Licking the inside of an empty bowl in public would be gauche. But I considered throwing any and all social graces aside in order to lap up every last bit of my Pernod-spiked lobster chowder. Maybe if I just surreptitiously scrape the bowl with my pinky and quickly slide it in the corner of my mouth ever-so coyly?, I found myself contemplating. No, that wouldn’t do. Instead, I asked for the recipe so that I could make Duke’s Chowder House’s stunningly delicious lobster Pernod chowder at home. Yes, this recipe makes one gallon, and that may seem like a lot, but I promise you this, you’ll thank me when you remember the extra you have in your freezer. There's also a gluten free version for this recipe too, so read on for instructions.
Lobster Mobster Pernod Chowder
Courtesy of Duke’s Chowder House
Makes 1 gallon
The combination of the licorice-tasting Pernod, Langostinos (not really lobster but known as such because of their taste and shape) and lobster base is truly a unique flavor and only available at Duke’s. ~ Excerpt from Duke’s soon-to-be-published cookbook.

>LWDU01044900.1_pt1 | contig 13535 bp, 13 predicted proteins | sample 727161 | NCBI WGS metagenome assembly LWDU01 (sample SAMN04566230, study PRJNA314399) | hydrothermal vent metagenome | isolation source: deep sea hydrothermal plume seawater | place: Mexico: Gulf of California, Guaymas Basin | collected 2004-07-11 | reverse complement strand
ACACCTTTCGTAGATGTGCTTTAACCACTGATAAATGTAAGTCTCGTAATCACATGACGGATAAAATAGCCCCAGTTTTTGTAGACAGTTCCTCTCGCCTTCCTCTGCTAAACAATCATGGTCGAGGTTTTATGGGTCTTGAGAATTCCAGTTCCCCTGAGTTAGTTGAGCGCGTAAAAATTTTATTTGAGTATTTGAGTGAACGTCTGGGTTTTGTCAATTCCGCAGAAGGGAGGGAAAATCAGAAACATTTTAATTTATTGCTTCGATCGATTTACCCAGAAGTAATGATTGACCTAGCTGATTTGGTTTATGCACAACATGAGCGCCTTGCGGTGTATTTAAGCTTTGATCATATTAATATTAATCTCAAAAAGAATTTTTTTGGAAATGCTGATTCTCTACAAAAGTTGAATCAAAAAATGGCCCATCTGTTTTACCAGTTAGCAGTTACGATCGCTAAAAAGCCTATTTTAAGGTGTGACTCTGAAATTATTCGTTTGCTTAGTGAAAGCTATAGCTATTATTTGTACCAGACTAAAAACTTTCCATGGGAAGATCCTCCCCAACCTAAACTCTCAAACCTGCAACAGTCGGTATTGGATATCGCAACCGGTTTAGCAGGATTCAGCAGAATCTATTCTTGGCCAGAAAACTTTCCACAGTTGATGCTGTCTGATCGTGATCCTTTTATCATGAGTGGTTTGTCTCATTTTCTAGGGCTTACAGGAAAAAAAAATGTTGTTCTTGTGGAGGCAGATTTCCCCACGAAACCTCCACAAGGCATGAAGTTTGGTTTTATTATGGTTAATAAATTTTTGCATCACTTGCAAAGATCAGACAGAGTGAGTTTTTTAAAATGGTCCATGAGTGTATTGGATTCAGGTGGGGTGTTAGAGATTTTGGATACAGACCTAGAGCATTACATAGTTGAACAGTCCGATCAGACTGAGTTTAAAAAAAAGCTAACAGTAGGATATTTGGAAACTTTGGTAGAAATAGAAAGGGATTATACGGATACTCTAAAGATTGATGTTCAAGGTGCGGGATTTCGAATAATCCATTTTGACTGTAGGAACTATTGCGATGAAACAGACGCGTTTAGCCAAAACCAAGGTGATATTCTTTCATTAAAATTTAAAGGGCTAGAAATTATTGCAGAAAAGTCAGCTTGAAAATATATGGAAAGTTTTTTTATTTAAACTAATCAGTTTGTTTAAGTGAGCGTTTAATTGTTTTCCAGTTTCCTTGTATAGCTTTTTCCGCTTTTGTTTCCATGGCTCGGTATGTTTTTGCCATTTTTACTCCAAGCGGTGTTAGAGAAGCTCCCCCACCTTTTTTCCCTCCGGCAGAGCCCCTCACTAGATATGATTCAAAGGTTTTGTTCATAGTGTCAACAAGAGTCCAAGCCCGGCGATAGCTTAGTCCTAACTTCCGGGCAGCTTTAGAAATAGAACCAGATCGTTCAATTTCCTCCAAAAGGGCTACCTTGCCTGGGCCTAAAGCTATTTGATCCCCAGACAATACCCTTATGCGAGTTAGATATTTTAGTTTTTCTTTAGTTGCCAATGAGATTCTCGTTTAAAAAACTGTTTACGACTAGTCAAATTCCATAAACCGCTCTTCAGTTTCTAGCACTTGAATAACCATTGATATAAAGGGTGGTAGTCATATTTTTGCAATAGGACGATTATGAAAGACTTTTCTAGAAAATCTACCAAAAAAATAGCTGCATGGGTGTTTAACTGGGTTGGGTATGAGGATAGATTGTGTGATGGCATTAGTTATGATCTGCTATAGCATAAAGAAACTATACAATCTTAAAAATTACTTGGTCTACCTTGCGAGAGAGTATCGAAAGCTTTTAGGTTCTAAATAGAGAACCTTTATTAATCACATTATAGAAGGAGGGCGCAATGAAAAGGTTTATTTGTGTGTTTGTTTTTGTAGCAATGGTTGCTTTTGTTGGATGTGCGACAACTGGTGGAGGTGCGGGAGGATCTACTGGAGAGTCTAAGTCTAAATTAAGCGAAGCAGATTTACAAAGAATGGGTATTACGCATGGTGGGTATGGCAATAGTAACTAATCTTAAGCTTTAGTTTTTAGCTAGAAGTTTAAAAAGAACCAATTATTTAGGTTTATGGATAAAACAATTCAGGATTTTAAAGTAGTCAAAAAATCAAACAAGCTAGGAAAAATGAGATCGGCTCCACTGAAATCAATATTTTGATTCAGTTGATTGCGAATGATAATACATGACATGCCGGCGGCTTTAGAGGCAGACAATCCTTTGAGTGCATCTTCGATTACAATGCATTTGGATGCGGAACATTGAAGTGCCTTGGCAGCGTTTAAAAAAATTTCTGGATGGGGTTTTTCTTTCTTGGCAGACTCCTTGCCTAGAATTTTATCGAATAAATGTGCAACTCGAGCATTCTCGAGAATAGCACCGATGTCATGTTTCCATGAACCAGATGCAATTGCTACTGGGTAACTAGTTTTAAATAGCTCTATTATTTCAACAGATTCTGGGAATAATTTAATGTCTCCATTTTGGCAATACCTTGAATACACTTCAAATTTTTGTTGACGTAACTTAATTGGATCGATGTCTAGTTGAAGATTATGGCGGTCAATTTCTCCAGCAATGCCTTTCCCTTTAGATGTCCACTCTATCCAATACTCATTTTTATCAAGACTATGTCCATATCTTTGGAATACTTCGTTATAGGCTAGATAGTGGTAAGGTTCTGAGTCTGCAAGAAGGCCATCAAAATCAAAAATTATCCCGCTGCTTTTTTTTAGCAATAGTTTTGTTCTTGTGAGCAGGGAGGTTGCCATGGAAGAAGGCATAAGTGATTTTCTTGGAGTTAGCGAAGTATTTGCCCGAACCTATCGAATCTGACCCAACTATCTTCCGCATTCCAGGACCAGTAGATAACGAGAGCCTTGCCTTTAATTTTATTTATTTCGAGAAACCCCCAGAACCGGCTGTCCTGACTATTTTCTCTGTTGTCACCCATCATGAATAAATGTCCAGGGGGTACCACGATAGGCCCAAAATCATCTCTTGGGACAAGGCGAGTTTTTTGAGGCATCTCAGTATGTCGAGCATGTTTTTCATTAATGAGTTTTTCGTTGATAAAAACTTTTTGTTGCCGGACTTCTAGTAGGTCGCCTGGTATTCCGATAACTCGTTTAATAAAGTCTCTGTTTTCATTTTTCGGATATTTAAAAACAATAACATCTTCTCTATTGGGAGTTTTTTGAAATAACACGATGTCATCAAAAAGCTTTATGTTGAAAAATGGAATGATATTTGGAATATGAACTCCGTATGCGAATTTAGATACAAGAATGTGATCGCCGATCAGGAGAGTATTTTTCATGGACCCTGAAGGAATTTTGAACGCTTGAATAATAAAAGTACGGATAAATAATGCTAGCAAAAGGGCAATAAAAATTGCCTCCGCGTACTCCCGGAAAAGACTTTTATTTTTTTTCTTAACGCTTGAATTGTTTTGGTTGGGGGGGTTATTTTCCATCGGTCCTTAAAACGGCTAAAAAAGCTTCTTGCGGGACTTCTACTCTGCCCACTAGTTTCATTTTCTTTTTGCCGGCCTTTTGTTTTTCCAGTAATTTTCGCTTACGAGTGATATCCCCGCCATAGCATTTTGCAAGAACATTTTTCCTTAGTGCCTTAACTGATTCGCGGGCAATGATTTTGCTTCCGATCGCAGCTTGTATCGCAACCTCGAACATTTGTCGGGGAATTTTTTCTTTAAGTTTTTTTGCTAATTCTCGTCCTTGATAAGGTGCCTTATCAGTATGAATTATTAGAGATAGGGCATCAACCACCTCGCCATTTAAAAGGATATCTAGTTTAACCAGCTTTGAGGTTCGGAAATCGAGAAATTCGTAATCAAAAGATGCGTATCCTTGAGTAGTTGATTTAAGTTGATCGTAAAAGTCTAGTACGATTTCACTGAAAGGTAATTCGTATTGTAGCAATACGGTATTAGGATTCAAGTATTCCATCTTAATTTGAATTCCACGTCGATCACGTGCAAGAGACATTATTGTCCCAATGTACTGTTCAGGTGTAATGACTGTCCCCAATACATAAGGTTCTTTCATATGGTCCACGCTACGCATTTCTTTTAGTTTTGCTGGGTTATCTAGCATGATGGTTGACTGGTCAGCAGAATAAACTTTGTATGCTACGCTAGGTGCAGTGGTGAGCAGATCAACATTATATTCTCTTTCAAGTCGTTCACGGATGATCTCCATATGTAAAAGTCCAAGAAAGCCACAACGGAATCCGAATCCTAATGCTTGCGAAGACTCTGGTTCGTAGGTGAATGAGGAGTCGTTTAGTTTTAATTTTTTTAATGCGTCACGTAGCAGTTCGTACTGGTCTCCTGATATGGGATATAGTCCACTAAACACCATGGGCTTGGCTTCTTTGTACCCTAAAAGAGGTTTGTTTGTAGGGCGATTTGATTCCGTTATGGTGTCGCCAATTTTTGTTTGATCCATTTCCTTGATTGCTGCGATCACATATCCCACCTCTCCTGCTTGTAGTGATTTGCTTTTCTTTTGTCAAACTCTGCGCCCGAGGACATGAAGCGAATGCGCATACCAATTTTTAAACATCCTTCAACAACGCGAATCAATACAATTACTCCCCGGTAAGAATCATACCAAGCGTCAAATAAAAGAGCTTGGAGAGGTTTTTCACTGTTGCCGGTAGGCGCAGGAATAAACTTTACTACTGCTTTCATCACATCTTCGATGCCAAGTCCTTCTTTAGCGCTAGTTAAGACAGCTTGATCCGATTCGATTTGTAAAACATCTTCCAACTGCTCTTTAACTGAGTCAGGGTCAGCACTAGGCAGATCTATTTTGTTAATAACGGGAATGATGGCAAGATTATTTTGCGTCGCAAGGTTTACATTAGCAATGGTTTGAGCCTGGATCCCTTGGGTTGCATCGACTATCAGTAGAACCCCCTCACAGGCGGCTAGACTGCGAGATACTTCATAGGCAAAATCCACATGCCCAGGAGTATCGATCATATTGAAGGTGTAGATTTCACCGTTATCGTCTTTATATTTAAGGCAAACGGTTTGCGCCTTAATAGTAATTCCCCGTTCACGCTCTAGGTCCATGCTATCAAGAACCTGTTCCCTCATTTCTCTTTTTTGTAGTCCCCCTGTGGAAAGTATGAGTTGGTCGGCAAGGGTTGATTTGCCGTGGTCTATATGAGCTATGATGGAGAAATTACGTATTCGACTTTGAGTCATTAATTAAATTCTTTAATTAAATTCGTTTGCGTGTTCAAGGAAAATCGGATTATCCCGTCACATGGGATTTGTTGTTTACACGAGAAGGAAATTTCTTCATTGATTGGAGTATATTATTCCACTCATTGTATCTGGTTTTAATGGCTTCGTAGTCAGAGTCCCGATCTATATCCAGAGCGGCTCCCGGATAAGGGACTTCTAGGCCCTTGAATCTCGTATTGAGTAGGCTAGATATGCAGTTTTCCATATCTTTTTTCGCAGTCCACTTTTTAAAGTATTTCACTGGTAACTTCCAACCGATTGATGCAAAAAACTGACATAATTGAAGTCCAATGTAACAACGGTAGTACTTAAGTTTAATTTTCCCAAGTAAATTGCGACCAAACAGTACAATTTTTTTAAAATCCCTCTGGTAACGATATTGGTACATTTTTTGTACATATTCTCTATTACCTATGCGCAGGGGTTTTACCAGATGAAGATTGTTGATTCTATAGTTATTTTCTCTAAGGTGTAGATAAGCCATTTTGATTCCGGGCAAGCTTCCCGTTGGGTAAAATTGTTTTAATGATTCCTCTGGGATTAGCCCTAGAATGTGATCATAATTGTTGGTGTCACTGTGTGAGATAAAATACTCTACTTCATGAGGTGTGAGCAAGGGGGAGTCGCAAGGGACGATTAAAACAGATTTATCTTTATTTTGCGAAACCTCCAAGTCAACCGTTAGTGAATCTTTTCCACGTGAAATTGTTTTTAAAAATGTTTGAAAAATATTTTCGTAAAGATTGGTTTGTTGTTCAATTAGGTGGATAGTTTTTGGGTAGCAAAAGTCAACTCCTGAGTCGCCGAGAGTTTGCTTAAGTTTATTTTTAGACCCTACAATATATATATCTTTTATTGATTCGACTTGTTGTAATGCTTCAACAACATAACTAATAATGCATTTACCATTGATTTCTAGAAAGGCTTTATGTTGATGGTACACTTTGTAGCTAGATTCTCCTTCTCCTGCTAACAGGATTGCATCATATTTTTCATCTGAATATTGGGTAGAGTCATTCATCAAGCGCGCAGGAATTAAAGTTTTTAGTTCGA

1 lbs butter
1/2 lb fennel, bulb only, diced medium
1/2 lb onions, diced medium
1/2 lb celery, diced medium
1/4 lb shallots, diced small
1 lb sweet potatoes, peeled and diced into 3/4” cubes
1 lb flour or gluten-free blend (see below for gluten free flour blend recipe)
5 cups hot water
1/4 lb all-natural Lobster base (you can purchase on Amazon.com here)
3 cups heavy whipping cream
1 tbsp black pepper
1 tbsp thyme
2 1/4 tsp paprika
1 tbsp parsley
1 lb langostinos (80/120 count)
1/2 cup Pernod (Anisette or Sambuca will also work)
In a heavy-gauge soup pot, melt butter. Add fennel, onion, celery and shallots and sauté over medium heat until veggies are soft. Make roux by adding flour. Stir well to incorporate. Continue to cook, stirring continuously, for 7 minutes at 165 degrees. Do not brown roux.
In a separate pot, boil sweet potatoes in lightly salted water until el dente. Remove potatoes from water and set aside. Mix hot water and Lobster base and stir until base is completely dissolved. Slowly add Lobster stock (base and water) to roux mixture while stirring. This will keep the roux from getting lumpy. Bring mixture to 180 degrees. Add cream and spices and bring back up to 180 degrees. Add langostinos and liquor and bring up to 190 degrees for 5 minutes. Chowder tastes best at 165/175 degrees.
If not serving immediately, cool rapidly in shallow pans in the refrigerator. If re-heating, do so medium heat (too hot will cause scorching).
Duke’s gluten-free flour blend recipe:
1 cup tapioca starch
2 ½ cups white rice flour
4 cups potato starch
4 ½ cups sweet sorghum flour
7 cups brown rice flour